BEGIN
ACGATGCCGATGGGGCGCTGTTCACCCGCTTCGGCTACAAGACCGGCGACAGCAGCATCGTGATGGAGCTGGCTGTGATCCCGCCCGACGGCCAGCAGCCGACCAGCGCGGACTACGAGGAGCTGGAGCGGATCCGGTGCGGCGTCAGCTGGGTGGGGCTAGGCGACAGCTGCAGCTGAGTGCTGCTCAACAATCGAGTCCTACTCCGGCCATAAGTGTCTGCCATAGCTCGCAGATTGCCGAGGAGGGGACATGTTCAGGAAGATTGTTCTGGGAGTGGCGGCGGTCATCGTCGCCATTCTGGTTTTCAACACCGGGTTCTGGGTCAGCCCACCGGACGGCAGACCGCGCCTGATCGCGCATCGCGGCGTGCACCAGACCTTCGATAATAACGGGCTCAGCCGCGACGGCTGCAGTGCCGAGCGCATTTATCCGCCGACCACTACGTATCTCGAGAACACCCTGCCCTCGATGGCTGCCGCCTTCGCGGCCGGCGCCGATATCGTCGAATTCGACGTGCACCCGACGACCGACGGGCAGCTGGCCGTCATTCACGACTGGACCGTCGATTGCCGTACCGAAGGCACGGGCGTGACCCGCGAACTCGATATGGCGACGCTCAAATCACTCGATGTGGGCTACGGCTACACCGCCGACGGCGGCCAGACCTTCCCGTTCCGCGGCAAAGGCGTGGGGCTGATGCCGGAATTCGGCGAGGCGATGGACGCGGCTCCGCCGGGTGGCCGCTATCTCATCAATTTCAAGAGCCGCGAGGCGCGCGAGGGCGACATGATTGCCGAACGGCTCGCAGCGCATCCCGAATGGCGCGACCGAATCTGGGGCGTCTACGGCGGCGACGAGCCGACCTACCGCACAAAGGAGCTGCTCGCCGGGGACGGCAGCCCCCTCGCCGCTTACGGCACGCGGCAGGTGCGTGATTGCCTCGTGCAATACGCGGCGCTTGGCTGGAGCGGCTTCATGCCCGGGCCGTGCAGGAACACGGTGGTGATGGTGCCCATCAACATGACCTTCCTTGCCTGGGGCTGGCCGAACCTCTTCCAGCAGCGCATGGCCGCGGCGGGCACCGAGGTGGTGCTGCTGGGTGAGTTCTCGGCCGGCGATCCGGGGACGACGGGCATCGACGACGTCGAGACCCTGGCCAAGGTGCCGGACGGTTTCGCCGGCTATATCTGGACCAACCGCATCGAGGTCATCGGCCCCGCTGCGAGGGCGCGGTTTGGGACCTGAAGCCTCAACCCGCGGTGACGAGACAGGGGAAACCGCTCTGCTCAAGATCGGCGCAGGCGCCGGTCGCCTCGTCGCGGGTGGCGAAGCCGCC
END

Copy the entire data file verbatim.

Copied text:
ACGATGCCGATGGGGCGCTGTTCACCCGCTTCGGCTACAAGACCGGCGACAGCAGCATCGTGATGGAGCTGGCTGTGATCCCGCCCGACGGCCAGCAGCCGACCAGCGCGGACTACGAGGAGCTGGAGCGGATCCGGTGCGGCGTCAGCTGGGTGGGGCTAGGCGACAGCTGCAGCTGAGTGCTGCTCAACAATCGAGTCCTACTCCGGCCATAAGTGTCTGCCATAGCTCGCAGATTGCCGAGGAGGGGACATGTTCAGGAAGATTGTTCTGGGAGTGGCGGCGGTCATCGTCGCCATTCTGGTTTTCAACACCGGGTTCTGGGTCAGCCCACCGGACGGCAGACCGCGCCTGATCGCGCATCGCGGCGTGCACCAGACCTTCGATAATAACGGGCTCAGCCGCGACGGCTGCAGTGCCGAGCGCATTTATCCGCCGACCACTACGTATCTCGAGAACACCCTGCCCTCGATGGCTGCCGCCTTCGCGGCCGGCGCCGATATCGTCGAATTCGACGTGCACCCGACGACCGACGGGCAGCTGGCCGTCATTCACGACTGGACCGTCGATTGCCGTACCGAAGGCACGGGCGTGACCCGCGAACTCGATATGGCGACGCTCAAATCACTCGATGTGGGCTACGGCTACACCGCCGACGGCGGCCAGACCTTCCCGTTCCGCGGCAAAGGCGTGGGGCTGATGCCGGAATTCGGCGAGGCGATGGACGCGGCTCCGCCGGGTGGCCGCTATCTCATCAATTTCAAGAGCCGCGAGGCGCGCGAGGGCGACATGATTGCCGAACGGCTCGCAGCGCATCCCGAATGGCGCGACCGAATCTGGGGCGTCTACGGCGGCGACGAGCCGACCTACCGCACAAAGGAGCTGCTCGCCGGGGACGGCAGCCCCCTCGCCGCTTACGGCACGCGGCAGGTGCGTGATTGCCTCGTGCAATACGCGGCGCTTGGCTGGAGCGGCTTCATGCCCGGGCCGTGCAGGAACACGGTGGTGATGGTGCCCATCAACATGACCTTCCTTGCCTGGGGCTGGCCGAACCTCTTCCAGCAGCGCATGGCCGCGGCGGGCACCGAGGTGGTGCTGCTGGGTGAGTTCTCGGCCGGCGATCCGGGGACGACGGGCATCGACGACGTCGAGACCCTGGCCAAGGTGCCGGACGGTTTCGCCGGCTATATCTGGACCAACCGCATCGAGGTCATCGGCCCCGCTGCGAGGGCGCGGTTTGGGACCTGAAGCCTCAACCCGCGGTGACGAGACAGGGGAAACCGCTCTGCTCAAGATCGGCGCAGGCGCCGGTCGCCTCGTCGCGGGTGGCGAAGCCGCC